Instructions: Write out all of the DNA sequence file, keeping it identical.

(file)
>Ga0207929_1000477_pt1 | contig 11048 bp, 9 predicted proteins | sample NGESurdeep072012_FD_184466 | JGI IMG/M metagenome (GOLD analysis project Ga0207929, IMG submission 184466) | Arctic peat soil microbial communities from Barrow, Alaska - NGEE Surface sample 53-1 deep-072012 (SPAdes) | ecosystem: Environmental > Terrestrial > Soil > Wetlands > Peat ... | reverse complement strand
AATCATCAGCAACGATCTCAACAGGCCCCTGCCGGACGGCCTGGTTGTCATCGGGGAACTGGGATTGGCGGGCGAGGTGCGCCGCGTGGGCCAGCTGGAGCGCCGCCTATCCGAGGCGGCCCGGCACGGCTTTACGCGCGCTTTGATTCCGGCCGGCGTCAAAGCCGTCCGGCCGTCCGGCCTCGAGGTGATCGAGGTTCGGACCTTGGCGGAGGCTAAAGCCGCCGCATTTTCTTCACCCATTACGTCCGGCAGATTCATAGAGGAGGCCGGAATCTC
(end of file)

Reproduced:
>Ga0207929_1000477_pt1 | contig 11048 bp, 9 predicted proteins | sample NGESurdeep072012_FD_184466 | JGI IMG/M metagenome (GOLD analysis project Ga0207929, IMG submission 184466) | Arctic peat soil microbial communities from Barrow, Alaska - NGEE Surface sample 53-1 deep-072012 (SPAdes) | ecosystem: Environmental > Terrestrial > Soil > Wetlands > Peat ... | reverse complement strand
AATCATCAGCAACGATCTCAACAGGCCCCTGCCGGACGGCCTGGTTGTCATCGGGGAACTGGGATTGGCGGGCGAGGTGCGCCGCGTGGGCCAGCTGGAGCGCCGCCTATCCGAGGCGGCCCGGCACGGCTTTACGCGCGCTTTGATTCCGGCCGGCGTCAAAGCCGTCCGGCCGTCCGGCCTCGAGGTGATCGAGGTTCGGACCTTGGCGGAGGCTAAAGCCGCCGCATTTTCTTCACCCATTACGTCCGGCAGATTCATAGAGGAGGCCGGAATCTC